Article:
Holy cow, I wrote a book!
The ECHO built-in command,
how much simpler could it get?
It takes whatever you put on the command line and prints it.
And yet it's not that simple.
For example, the ECHO must be careful not to compress
whitespace, because people will write
ECHO Some text
ECHO Indented text
ECHO ---- underlined
and when you execute this, the result had better be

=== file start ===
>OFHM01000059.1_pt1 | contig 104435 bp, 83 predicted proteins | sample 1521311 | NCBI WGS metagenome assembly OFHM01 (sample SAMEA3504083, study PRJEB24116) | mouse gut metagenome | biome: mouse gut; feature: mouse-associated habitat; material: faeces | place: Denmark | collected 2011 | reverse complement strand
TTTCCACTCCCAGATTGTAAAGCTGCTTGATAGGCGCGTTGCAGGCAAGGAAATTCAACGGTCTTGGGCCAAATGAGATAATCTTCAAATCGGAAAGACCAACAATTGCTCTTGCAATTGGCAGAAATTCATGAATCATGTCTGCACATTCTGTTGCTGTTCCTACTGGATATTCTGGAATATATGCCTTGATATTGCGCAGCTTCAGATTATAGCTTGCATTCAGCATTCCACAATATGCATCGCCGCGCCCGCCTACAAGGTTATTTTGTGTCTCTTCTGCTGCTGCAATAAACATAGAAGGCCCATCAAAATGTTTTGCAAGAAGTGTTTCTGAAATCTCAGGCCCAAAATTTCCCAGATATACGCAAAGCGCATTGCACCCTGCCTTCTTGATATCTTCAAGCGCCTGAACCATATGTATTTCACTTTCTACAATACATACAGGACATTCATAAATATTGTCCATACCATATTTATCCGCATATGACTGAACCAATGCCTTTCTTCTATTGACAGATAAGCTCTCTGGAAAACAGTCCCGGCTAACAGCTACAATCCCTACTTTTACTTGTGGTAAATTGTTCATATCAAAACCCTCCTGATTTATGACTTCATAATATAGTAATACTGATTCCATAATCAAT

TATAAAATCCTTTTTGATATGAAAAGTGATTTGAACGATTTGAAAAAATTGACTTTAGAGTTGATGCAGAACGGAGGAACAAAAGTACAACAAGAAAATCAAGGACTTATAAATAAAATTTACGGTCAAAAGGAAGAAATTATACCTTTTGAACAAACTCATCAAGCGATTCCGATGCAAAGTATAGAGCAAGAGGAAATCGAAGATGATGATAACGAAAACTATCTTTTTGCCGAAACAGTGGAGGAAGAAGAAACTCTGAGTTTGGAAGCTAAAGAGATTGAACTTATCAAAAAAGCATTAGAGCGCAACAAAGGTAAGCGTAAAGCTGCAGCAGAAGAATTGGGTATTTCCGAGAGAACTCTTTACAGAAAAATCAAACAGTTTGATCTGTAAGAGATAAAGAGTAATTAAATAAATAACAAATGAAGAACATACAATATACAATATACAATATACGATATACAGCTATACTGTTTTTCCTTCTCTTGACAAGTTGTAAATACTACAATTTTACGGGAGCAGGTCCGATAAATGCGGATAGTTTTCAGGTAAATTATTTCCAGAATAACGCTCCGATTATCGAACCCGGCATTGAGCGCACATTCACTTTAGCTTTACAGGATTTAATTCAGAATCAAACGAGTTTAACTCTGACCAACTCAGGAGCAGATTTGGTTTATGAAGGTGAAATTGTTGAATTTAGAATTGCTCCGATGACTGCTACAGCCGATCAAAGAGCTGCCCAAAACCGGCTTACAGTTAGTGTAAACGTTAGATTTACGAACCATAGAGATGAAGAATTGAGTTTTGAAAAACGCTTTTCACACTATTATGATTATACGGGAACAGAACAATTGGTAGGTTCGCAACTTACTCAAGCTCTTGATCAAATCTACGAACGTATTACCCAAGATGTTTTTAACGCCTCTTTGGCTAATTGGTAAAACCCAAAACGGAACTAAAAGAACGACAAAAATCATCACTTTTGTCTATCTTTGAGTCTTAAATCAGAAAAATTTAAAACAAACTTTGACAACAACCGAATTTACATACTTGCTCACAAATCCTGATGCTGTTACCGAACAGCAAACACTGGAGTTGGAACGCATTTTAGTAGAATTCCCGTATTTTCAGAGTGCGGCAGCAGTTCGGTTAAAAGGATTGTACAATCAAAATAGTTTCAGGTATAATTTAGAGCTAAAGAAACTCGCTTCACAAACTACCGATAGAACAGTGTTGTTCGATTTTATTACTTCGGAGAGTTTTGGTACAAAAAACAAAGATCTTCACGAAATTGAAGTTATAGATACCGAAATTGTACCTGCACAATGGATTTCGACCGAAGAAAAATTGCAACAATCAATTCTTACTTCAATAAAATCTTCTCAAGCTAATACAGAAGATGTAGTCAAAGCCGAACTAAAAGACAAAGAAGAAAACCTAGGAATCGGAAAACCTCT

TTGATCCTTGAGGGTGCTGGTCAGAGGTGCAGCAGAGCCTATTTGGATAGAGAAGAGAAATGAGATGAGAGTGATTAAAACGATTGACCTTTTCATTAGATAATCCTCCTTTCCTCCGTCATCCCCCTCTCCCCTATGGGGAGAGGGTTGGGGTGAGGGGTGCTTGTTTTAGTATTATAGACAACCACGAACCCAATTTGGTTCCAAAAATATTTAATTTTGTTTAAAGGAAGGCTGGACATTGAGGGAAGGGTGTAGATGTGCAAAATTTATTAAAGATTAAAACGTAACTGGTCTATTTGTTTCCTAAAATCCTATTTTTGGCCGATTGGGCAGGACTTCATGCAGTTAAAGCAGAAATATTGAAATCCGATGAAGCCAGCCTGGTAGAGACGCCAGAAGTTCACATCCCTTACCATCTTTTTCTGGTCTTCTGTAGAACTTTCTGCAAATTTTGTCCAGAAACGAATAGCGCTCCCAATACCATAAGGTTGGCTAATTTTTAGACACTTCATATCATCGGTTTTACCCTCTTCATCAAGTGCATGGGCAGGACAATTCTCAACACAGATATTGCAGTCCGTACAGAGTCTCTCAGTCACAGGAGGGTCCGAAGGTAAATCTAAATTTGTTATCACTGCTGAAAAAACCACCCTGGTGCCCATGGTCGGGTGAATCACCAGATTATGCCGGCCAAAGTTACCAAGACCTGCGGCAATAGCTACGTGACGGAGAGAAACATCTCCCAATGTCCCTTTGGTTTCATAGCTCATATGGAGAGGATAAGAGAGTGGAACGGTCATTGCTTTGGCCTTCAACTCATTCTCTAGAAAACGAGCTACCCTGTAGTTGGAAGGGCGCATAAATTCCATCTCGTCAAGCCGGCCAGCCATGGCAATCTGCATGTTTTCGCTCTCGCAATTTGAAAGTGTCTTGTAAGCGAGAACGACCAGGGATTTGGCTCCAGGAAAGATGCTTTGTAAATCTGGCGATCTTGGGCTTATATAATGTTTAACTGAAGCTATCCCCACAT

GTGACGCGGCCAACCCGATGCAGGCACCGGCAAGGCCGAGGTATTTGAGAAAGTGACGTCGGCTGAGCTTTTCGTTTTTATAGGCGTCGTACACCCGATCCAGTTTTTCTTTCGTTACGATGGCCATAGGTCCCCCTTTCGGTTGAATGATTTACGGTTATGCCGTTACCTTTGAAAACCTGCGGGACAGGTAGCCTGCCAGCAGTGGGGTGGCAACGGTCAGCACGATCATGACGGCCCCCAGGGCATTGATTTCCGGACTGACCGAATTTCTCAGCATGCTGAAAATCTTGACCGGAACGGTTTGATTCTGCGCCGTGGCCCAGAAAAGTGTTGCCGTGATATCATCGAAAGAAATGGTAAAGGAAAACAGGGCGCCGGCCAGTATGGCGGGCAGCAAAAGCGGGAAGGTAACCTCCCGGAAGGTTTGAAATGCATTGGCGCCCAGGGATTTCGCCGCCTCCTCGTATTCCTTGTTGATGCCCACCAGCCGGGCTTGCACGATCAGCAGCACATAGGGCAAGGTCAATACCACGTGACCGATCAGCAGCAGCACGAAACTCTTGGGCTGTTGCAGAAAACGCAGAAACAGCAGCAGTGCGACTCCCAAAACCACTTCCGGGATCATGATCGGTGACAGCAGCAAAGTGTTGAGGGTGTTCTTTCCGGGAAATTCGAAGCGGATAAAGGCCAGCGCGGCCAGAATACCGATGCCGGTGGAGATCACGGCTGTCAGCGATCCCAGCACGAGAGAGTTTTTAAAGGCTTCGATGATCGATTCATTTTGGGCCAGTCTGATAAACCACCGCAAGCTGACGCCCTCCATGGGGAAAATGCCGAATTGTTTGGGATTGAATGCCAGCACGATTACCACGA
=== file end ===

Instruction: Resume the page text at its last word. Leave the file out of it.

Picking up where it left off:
But what if you want to echo a blank line or the word "ON" or "OFF"
or a slash and a question mark?
C:\> ECHO ON
ECHO is on.
C:\> ECHO /?
Displays messages, or turns command-echoing on or off.
To force the ECHO command not to interpret its
arguments, put a dot immediately after the word "echo":
C:\> ECHO. ON
This is what happens when a language develops not by design but
It becomes filled with all sorts of strange quirks in order
to accommodate new behavior while remaining compatible with
Nobody actually likes the batch language; they just are used to it.